Investigations into the architecture of the gastrocnemius, vastus medialis, and vastus lateralis, and monitoring changes in response to physiotherapy

Adds, Philip (2022) Investigations into the architecture of the gastrocnemius, vastus medialis, and vastus lateralis, and monitoring changes in response to physiotherapy. (PhD thesis), Kingston University, .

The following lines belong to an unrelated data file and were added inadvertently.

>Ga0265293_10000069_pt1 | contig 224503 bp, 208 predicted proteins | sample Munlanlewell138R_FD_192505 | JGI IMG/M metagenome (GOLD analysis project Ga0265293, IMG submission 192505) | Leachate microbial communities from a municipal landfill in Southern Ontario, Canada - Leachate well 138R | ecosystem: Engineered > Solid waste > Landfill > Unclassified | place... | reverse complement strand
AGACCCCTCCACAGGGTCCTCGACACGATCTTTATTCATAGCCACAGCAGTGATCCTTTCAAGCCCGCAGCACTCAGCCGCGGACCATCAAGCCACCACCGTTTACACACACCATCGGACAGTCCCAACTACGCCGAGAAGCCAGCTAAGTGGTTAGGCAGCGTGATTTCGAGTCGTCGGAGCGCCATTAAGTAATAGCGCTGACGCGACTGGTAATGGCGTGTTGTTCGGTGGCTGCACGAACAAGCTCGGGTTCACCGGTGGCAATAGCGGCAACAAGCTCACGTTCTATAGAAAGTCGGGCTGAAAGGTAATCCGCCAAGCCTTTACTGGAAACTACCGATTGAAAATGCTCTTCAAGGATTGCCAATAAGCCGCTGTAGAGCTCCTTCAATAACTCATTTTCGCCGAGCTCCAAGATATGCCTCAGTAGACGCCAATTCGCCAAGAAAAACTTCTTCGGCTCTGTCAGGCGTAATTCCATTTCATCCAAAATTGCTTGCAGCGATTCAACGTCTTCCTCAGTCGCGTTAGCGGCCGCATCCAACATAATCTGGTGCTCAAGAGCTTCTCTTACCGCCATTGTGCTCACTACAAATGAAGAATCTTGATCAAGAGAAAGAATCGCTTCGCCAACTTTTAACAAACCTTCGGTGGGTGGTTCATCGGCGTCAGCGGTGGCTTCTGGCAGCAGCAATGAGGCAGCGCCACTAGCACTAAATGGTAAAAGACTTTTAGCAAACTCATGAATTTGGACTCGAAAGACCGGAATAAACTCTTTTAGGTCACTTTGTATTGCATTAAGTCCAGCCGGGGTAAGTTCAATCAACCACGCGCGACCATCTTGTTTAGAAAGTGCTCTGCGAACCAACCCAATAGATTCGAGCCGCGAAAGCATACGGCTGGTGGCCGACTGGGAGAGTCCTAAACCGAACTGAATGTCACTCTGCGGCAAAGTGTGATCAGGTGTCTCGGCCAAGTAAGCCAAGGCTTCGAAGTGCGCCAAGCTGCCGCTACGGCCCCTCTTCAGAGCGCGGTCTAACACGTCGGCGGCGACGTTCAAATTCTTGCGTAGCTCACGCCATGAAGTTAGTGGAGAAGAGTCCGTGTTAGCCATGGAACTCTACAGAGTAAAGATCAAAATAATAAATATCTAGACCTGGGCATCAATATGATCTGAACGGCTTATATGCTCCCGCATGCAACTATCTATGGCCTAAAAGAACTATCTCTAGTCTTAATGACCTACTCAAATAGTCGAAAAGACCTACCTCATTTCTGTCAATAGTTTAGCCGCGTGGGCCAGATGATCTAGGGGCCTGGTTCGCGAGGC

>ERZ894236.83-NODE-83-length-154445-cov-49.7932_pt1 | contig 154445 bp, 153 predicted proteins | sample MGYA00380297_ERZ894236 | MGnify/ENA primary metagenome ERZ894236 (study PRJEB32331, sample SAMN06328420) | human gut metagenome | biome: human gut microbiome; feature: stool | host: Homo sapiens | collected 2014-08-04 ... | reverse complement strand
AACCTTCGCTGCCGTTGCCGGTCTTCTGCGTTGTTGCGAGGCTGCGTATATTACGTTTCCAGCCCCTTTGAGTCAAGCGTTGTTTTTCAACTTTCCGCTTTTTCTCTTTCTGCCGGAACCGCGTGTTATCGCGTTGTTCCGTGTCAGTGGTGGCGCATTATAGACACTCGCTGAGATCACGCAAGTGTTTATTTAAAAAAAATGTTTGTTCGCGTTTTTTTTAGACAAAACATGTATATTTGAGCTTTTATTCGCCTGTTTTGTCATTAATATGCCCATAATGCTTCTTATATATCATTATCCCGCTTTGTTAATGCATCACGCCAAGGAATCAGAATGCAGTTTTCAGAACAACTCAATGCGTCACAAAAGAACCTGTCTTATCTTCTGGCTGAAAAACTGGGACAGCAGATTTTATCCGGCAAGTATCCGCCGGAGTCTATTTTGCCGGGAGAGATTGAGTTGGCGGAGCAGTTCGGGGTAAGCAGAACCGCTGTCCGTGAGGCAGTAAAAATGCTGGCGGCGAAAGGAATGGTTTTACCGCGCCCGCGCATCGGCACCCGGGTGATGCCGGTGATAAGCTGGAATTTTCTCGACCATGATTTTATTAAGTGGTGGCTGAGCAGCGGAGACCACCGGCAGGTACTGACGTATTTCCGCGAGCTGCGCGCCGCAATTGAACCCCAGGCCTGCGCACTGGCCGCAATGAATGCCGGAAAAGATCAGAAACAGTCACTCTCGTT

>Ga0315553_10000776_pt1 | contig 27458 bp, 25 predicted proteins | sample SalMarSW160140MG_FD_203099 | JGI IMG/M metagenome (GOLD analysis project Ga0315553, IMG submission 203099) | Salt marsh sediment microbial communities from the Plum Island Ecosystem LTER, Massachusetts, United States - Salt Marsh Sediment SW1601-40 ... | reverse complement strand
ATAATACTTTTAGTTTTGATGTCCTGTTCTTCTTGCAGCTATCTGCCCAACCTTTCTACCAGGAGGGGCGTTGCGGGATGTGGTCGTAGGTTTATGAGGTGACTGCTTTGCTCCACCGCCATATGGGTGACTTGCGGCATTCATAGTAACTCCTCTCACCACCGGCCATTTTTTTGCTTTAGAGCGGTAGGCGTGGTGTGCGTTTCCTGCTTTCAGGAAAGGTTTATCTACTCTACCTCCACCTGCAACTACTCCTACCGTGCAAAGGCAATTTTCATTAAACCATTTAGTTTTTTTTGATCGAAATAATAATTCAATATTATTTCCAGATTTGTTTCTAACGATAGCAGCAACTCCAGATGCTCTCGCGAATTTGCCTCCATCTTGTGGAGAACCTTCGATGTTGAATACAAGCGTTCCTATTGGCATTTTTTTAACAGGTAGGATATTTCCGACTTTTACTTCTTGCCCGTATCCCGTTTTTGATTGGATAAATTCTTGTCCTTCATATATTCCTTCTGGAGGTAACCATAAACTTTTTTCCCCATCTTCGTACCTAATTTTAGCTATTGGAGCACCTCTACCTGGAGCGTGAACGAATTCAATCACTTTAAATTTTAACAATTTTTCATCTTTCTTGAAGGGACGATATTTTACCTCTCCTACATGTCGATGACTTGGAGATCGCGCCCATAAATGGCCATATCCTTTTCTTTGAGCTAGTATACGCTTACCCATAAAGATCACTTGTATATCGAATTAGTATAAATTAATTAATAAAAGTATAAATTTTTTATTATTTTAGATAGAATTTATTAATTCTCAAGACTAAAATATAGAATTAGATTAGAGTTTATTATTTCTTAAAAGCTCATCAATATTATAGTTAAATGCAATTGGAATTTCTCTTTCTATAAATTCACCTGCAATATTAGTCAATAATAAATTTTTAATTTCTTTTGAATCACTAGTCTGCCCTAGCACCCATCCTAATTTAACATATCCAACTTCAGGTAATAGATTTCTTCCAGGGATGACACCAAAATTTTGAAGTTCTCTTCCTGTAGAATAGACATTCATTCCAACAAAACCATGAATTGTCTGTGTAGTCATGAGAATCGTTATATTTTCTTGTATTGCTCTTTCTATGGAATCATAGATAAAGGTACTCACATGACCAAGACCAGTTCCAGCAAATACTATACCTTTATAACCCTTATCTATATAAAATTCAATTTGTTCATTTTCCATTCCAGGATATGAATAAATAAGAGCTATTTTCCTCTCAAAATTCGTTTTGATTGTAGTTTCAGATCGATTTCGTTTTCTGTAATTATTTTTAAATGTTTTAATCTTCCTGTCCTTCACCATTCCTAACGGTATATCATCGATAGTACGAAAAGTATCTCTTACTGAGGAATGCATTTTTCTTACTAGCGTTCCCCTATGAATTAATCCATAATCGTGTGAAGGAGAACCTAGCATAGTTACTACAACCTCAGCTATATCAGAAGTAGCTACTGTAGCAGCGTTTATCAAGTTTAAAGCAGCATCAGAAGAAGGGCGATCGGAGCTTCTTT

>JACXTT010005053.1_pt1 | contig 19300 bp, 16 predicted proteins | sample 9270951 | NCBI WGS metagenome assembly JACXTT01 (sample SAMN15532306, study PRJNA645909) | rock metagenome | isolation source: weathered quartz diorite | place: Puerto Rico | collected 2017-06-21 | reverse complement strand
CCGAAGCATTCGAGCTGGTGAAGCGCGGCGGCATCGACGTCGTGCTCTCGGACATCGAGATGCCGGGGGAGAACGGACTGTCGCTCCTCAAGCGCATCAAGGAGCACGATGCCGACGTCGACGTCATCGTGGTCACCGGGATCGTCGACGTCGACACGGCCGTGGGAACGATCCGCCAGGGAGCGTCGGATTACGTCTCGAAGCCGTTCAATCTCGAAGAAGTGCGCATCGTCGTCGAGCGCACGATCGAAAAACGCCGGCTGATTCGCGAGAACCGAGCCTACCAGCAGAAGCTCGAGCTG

Background The vastus medialis (VM) and vastus lateralis (VL) form part of the quadriceps femoris group in the anterior thigh. A balance between these two muscles is key to maintaining normal tracking of the patella in the trochlear groove during flexion and extension of the knee joint, and an imbalance between them is thought to be implicated in the aetiology of patellofemoral pain (PFP). Patellofemoral pain is one of the most common musculoskeletal presenting conditions among young, athletic individuals, and particularly affecting females. First line treatment usually involves physiotherapy, either to strengthen the VM or to stretch the VL. However, there is a lack of evidential data in the literature regarding the effect of these interventions on the architecture of these muscles. Aims This thesis, drawing upon a selection of previously published work of the author, aims to review, integrate, and critically appraise these published works. The body of work presented in this thesis is organised under the following themes: 1. Describe the detailed anatomy of the gastrocnemius and VM by a series of dissection studies and clarify the existence of the proposed subdivisions of the VM: the vastus medialis longus (VML) and the vastus medialis oblique (VMO). 2. Explore the potential of using ultrasound (US) to visualise muscle architecture, first on the gastrocnemius then the VM; validate the method for measuring the VMO fibre angle. 3. Obtain normative values for the pennation angle and insertion level of the VMO in a cohort of young, asymptomatic individuals, and further investigate the dichotomy between active and sedentary individuals. 6 4. Investigate the effect of physiotherapy on the architecture of the VMO, and how this effect was influenced by the following factors: different exercise techniques, electro-muscular stimulation, and cessation of the physiotherapy. 5. Investigate the effect of stretching exercises and myofascial release on the pennation angle of the VL and VMO. Methods Dissection studies were carried out on cadaveric specimens donated for anatomical education and research under the Human Tissue Act (2004). For the ultrasound investigations, young, asymptomatic volunteers were recruited, given an initial ultrasound (US) scan, then scanned again following a physiotherapy programme. Ethical approval was obtained from the host institution, and all volunteers gave informed consent. Results The research publications presented here describe the detailed anatomy of the gastrocnemius, VML and VMO, and present normative values for the pennation angle and level of insertion of the VMO in young, asymptomatic individuals. Ultrasound is shown to be a reliable tool for investigating the architecture of the VL and VM in vivo, and for monitoring the effects of physiotherapy interventions on these muscles. Furthermore, suitable subjects for such interventions can be identified in clinic by an ultrasound scan. Conclusions Gastrocnemius: there was a significant mean difference of 1.74 (±1.43) cm between the medial and lateral bellies in a sample of 84 cadaveric lower limbs. Vastus medialis and lateralis: physiotherapy interventions to strengthen the VMO, or to stretch the VL, have a measurable effect on the architecture of the muscles, which can be detected using ultrasound. Ultrasound is a safe, non-invasive, inexpensive imaging modality, and has the potential to provide a powerful tool in the clinic to measure initial VL and VM muscle fibre 7 angle in PFP cases, identify suitable patients for this type of treatment, and monitor their progress.

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